What is the Capital City of Barbados?

By | May 3, 2024

Bridgetown, the capital city of Barbados, is a vibrant and historic urban center located on the southwestern coast of the island. With its colonial architecture, bustling markets, and picturesque waterfront, Bridgetown offers visitors a captivating blend of old-world charm and modern amenities. As the political, economic, and cultural hub of Barbados, Bridgetown plays a central role in the island nation’s identity and development.

City Facts:

  • Area: Bridgetown covers an area of approximately 39 square kilometers (15 square miles).
  • Population: As of the latest estimates, Bridgetown is home to over 110,000 people, making it the largest city in Barbados.
  • Time Zone: Bridgetown operates on Atlantic Standard Time (AST) during the winter months and Atlantic Daylight Time (ADT) during the summer months, which is UTC-4.
  • Highest Mountain: Mount Hillaby is the highest point in Barbados, standing at 336 meters (1,102 feet) above sea level. However, Bridgetown is located on the coastal plains and does not have any significant mountains within its vicinity.
  • Longest River: Barbados is a small, low-lying island with no permanent rivers. The island’s streams and gullies are intermittent and dependent on rainfall.

Major Landmarks

Bridgetown boasts a variety of landmarks that reflect its colonial heritage, cultural diversity, and natural beauty. From historic forts to bustling markets and scenic promenades, here are some of the major landmarks in the city:

1. Parliament Buildings

The Parliament Buildings, located in the heart of Bridgetown, are the seat of government for Barbados. The buildings comprise two neo-Gothic-style structures, the Parliament House and the Senate Chambers, separated by National Heroes Square. Visitors can tour the buildings’ historic interiors, including the chambers, libraries, and galleries, and learn about the island’s political history and governance.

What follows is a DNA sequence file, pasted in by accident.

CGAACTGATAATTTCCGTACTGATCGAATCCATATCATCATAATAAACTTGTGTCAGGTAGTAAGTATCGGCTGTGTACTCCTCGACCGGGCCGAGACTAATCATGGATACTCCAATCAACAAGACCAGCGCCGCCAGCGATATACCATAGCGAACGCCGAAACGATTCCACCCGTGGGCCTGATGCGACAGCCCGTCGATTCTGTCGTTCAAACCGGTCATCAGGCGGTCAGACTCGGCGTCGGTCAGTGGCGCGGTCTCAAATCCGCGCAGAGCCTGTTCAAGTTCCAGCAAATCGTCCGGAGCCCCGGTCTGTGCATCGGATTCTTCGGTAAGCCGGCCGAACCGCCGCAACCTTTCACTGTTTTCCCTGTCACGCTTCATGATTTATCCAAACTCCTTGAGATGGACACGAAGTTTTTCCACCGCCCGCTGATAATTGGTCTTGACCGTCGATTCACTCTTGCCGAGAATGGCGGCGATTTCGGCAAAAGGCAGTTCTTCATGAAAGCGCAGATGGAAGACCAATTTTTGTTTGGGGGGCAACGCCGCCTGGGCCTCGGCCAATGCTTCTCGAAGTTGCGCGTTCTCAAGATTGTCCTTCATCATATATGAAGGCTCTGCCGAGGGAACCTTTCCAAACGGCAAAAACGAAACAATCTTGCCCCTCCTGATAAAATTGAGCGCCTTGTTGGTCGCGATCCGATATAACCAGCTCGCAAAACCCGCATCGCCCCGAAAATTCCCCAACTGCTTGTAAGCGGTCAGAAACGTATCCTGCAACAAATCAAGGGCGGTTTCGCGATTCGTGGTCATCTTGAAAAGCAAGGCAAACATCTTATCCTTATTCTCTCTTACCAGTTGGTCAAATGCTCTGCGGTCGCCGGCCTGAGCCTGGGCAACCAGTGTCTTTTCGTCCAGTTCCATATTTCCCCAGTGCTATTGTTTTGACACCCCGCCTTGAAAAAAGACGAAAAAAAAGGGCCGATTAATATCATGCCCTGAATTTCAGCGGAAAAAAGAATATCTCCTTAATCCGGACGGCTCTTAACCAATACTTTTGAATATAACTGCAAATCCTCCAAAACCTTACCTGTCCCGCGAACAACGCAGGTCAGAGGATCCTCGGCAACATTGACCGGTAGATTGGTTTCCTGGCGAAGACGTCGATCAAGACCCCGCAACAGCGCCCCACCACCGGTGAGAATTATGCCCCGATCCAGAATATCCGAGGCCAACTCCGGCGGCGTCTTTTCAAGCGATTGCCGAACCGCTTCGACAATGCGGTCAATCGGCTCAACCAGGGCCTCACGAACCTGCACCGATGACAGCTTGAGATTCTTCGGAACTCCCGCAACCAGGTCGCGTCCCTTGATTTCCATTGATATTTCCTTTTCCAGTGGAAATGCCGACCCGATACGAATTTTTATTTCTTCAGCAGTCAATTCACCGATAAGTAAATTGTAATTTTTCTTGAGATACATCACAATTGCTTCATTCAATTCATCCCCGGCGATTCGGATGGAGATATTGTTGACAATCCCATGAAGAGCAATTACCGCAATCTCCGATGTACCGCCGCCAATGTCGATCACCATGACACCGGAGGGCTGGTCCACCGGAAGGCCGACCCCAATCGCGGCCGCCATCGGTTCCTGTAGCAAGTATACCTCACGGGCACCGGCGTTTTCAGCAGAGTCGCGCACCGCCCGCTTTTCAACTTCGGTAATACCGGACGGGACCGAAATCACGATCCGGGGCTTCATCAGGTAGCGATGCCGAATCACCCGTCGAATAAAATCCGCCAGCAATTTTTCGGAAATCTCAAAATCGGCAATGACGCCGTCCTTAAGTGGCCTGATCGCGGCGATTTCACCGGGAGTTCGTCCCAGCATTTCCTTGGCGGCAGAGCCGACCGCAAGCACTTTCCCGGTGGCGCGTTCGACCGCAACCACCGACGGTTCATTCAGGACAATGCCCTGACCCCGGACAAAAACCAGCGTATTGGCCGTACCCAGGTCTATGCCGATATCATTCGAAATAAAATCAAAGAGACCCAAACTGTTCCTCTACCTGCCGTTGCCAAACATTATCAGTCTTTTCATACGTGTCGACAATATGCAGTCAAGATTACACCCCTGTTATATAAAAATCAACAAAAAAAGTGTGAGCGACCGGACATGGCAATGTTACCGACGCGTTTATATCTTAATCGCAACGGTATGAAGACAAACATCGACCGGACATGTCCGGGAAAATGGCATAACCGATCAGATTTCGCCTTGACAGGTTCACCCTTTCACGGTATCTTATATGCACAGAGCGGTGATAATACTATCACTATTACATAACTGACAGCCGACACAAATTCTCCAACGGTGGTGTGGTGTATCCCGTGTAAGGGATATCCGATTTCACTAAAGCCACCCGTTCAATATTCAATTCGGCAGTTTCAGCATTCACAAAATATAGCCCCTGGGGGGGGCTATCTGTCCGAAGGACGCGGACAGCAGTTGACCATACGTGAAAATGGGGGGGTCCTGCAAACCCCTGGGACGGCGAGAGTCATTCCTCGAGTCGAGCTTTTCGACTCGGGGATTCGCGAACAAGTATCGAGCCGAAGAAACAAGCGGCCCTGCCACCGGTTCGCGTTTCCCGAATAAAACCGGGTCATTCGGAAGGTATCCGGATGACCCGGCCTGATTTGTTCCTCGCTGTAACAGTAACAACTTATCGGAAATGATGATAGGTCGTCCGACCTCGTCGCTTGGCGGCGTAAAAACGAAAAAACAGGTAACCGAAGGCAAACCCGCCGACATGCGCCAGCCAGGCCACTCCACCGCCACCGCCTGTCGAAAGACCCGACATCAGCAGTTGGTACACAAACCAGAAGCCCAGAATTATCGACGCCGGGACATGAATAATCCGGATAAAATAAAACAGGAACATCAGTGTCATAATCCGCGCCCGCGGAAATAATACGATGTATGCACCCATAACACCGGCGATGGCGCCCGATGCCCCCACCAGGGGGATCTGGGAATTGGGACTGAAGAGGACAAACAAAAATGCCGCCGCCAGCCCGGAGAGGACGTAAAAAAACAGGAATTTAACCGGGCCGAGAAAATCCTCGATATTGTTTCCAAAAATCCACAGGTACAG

2. Garrison Historic Area

The Garrison Historic Area, a UNESCO World Heritage Site, is a sprawling complex of historic military buildings and fortifications dating back to the 18th century. Located on the outskirts of Bridgetown, the Garrison was once the largest British military garrison in the Caribbean and played a crucial role in the defense of the island. Visitors can explore landmarks such as the George Washington House, the Barbados Museum, and the historic Garrison Savannah racetrack.

3. Bridgetown Waterfront

The Bridgetown Waterfront is a bustling area along Carlisle Bay, lined with shops, restaurants, and attractions. Visitors can stroll along the scenic boardwalk, relax on the sandy beaches, or take a boat tour of the bay. The waterfront is also home to the Careenage, a historic harbor where colorful fishing boats and luxury yachts dock, adding to the area’s charm and vibrancy.

4. Kensington Oval

Kensington Oval is a historic cricket stadium located in Bridgetown, renowned for its role in the sport’s history and culture in the Caribbean. The stadium has hosted numerous international cricket matches, including World Cup finals and Test matches. Visitors can tour the stadium’s facilities, visit the cricket museum, and watch live matches during major tournaments, experiencing the passion and excitement of Caribbean cricket.

5. Pelican Village

Pelican Village is a cultural complex and craft center in Bridgetown, showcasing the talents of local artisans and craftsmen. Visitors can browse a variety of handcrafted goods, including pottery, textiles, jewelry, and wood carvings, and watch artisans at work in their studios. Pelican Village also hosts cultural events, live performances, and exhibitions, providing visitors with insight into Barbadian arts and culture.

Climate Overview